Want to Know What’s Really Happening in the U.S. Economy? Look at Income Disparity and Retirement Savings
There are a lot of problems in the U.S. economy, and they continue to get bigger. Two of the biggest issues that get ignored in the noise are income disparity and retirement savings.
Since the financial crisis, we have been told that there’s been a lot of economic growth. As proof of growth in the U.S. economy, we are often presented with stock market charts or details on how companies in the U.S. are making a lot of money.
Here’s the thing: the average person in America continues to struggle. Those who are rich are making lots of money while the middle class is struggling to earn higher wages or save for retirement. There’s a lot of data suggesting this is true.
CEOs Are Making Tons More Than the Average American Worker
First, look at the income disparity in the U.S. economy.
A worker in the private sector made about $41,000 in 1965 (keep in mind, this value is based on 2017 dollars). In 2019, annual compensation amounted to $54,600. That means that over a 52-year period, average workers saw their income grow by 33%. (Source: “CEO compensation surged in 2017,” Economic Policy Institute, August 16, 2018.)
In the same period, CEOs’ salaries increased from $902,000 to $18.9 million for an increase of 1,989%.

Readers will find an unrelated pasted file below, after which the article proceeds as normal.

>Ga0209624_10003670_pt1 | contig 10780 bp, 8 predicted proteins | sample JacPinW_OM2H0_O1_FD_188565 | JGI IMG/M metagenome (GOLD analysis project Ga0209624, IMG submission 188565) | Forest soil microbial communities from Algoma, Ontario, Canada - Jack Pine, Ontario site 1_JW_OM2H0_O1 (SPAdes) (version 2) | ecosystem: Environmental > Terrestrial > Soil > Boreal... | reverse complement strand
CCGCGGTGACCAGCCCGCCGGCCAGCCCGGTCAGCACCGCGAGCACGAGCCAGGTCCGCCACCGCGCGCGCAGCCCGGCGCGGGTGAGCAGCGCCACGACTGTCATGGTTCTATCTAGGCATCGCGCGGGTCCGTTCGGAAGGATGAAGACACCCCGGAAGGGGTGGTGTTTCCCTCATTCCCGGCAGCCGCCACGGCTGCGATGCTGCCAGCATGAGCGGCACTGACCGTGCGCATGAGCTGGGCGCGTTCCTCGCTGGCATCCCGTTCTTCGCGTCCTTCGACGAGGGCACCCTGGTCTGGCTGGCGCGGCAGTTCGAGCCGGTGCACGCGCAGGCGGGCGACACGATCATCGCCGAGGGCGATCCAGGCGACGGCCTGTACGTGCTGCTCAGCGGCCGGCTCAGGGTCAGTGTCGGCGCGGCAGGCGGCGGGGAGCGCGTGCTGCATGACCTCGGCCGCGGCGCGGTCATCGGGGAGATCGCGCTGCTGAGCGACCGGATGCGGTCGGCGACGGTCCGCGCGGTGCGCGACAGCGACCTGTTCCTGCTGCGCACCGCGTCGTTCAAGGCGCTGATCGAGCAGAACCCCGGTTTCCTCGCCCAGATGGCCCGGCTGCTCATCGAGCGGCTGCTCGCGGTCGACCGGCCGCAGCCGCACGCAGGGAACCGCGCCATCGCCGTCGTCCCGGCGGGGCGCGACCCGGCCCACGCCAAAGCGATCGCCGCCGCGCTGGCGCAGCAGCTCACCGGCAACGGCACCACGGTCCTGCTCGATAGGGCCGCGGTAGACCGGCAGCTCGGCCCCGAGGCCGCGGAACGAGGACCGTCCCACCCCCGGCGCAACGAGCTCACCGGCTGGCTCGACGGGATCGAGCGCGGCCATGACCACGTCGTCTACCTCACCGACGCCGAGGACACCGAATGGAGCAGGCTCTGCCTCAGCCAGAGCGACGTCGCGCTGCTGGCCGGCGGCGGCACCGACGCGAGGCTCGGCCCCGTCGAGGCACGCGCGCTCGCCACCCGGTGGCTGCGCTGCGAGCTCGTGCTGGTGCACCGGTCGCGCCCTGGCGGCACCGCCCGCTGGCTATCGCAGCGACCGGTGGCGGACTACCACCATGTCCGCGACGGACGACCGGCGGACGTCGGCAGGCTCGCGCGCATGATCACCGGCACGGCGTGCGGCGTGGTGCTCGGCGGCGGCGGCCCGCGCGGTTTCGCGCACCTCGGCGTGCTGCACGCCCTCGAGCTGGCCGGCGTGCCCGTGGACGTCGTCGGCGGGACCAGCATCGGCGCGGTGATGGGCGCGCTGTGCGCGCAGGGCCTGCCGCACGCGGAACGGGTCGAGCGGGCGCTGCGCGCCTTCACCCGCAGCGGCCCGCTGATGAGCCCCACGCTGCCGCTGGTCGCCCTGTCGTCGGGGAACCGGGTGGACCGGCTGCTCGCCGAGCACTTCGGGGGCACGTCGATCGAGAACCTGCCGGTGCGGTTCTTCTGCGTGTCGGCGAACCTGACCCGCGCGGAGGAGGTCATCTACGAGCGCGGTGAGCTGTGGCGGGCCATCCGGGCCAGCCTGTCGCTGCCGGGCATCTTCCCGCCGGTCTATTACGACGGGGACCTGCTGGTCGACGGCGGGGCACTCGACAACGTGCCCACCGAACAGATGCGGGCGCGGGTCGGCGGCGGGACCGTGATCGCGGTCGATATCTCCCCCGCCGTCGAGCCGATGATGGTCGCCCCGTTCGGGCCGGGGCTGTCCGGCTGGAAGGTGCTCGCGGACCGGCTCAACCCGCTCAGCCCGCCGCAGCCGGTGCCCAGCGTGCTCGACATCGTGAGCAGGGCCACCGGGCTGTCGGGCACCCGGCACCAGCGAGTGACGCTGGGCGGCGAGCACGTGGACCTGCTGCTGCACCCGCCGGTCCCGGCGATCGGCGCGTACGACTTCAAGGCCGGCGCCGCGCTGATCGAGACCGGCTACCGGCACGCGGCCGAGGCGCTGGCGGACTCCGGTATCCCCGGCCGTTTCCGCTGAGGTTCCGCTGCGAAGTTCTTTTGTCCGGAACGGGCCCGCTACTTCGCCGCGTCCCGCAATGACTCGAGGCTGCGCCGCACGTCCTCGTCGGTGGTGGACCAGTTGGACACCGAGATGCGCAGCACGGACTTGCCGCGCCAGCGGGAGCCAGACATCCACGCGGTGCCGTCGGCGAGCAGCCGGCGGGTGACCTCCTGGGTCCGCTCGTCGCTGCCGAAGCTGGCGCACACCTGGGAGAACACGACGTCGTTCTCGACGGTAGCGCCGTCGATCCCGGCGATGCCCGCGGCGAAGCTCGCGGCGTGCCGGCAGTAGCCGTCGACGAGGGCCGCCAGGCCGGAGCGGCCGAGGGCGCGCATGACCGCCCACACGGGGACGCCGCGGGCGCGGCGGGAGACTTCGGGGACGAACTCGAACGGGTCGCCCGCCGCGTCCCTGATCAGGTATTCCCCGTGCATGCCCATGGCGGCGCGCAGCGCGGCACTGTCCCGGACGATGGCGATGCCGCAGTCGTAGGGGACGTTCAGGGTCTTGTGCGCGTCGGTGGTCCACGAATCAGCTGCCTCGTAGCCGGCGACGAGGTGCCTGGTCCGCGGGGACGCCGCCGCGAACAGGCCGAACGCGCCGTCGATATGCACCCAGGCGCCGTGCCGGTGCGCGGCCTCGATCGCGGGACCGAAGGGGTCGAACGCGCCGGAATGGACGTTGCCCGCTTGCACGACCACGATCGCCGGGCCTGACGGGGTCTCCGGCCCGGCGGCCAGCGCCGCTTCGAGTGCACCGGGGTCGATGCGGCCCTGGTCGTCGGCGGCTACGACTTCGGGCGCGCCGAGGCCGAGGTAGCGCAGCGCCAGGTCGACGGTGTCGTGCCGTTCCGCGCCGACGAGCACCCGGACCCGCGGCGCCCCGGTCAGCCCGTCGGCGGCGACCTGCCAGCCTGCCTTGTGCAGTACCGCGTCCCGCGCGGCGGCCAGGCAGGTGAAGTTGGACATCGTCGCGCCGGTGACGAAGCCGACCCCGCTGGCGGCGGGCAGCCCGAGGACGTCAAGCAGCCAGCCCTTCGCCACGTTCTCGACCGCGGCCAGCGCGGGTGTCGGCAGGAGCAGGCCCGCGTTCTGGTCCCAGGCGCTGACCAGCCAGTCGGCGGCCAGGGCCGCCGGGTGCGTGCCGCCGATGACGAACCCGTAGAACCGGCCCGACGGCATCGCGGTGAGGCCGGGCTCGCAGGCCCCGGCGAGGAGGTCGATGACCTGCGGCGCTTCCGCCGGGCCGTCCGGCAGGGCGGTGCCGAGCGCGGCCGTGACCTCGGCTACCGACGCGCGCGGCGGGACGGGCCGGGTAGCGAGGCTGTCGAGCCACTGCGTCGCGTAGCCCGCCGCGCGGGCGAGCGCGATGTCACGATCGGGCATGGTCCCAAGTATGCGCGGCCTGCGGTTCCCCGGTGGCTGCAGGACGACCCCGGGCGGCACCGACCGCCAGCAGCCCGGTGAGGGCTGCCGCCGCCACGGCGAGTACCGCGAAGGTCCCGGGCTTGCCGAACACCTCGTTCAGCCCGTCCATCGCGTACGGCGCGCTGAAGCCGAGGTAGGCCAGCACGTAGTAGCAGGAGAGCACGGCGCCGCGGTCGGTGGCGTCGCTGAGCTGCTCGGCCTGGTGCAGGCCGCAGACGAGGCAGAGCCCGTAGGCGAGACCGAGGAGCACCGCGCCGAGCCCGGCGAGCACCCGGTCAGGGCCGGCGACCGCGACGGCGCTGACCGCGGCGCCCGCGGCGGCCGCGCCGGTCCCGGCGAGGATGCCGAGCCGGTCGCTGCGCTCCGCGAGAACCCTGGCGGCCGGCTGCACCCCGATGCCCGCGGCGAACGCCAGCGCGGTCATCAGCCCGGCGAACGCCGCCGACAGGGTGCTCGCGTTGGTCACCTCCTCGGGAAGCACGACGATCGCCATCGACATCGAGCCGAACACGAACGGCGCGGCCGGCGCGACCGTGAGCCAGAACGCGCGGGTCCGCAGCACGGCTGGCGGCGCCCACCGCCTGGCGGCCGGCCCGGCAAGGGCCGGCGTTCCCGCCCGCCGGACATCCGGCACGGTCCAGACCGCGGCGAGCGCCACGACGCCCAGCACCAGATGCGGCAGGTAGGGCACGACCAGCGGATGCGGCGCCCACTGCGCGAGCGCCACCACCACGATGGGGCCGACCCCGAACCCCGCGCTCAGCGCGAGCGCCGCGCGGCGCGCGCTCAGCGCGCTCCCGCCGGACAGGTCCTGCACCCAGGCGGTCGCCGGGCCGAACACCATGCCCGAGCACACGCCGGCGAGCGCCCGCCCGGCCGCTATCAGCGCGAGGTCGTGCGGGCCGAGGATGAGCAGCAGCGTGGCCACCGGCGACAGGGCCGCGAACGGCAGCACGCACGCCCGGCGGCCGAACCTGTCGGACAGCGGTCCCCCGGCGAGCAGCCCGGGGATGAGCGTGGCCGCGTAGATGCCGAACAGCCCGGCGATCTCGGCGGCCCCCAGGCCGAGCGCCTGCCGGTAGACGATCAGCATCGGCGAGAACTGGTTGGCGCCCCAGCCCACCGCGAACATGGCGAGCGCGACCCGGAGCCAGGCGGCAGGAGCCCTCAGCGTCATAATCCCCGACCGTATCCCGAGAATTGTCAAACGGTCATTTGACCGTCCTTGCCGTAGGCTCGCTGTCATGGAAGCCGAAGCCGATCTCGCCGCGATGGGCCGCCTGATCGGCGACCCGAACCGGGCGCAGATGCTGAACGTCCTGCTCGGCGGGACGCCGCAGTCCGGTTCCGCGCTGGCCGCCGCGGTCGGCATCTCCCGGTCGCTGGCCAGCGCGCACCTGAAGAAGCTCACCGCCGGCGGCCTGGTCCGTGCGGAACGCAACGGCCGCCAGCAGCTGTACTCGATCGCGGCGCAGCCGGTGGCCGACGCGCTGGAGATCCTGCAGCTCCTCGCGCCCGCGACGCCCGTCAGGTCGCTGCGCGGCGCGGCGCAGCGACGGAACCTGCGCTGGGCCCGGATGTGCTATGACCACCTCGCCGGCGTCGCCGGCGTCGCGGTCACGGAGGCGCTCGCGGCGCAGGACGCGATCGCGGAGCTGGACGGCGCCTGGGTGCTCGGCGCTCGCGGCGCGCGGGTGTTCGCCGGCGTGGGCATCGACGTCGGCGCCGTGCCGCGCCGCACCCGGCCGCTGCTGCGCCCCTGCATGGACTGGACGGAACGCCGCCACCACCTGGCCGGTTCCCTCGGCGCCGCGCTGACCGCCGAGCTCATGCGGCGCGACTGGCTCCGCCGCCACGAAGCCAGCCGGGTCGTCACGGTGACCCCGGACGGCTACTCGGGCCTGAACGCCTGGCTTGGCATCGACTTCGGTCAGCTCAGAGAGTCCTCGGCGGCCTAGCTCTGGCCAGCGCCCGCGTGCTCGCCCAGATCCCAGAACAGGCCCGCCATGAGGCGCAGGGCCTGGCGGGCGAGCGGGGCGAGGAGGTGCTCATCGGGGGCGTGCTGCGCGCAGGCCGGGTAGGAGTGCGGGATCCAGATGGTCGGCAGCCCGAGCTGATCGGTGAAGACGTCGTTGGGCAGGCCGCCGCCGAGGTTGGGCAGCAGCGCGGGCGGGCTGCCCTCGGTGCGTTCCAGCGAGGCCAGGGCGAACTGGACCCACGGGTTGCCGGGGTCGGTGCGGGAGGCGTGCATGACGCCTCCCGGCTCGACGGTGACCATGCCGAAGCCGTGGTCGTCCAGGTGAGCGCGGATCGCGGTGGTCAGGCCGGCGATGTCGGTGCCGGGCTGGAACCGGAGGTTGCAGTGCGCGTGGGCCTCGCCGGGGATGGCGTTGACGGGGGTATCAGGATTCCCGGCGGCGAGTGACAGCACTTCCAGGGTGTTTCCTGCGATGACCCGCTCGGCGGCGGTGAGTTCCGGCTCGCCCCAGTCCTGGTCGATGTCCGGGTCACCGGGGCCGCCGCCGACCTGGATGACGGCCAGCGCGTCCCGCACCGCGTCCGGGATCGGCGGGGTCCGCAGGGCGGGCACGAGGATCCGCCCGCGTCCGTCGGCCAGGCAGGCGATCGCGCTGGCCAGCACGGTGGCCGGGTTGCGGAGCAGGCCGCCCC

That means that over the last 52 years, for every one-percent increase in the average worker’s salary, CEO salaries have increased by 60%.
Pension Coverage Dissipating
Now look at retirement savings.
Pension is one way Americans save for retirement. Sadly, over the past few years, pension coverage for Americans has fallen off a cliff. Think of pension coverage as a group of workers that have a pension plan where their employer pitches in a little.
In 2013, pension coverage in the U.S. was 39.2%; in other words, 39.2% of workers in the U.S. had a pension set up in a way where the employer paid something. (Source: “Pension Coverage,” Economic Policy Institute, last accessed May 2, 2019.)
However, in 2016, this figure was 32.4%. Looking at the percentage change, pension coverage in the U.S. has collapsed over 17% in just three years—meaning 17% of workers in the U.S. no longer have it.
An Economic Collapse Ahead for the U.S. Economy?
I don’t mean to scare you and I don’t want to be the bearer of bad news, but things are not as rosy as you would think in the U.S. economy. Don’t just look at the performance of the stock market and get complacent.
The above are just a few of the many data sets that suggest income disparity and retirement savings are a big issue in the U.S. economy.
What will happen as this problem gets bigger? Sadly, there’s nothing being done to fix this issue.
I will end with some food for thought: will the scenario of a partial or full economic collapse play out in the years ahead?
The problems at hand are definitely not sustainable over the long term. It doesn’t end well when a major portion of the population is struggling and only a few are flourishing. When something like this happens, businesses don’t sell, factories stop producing, massive job losses follow, and it’s just nothing good beyond that.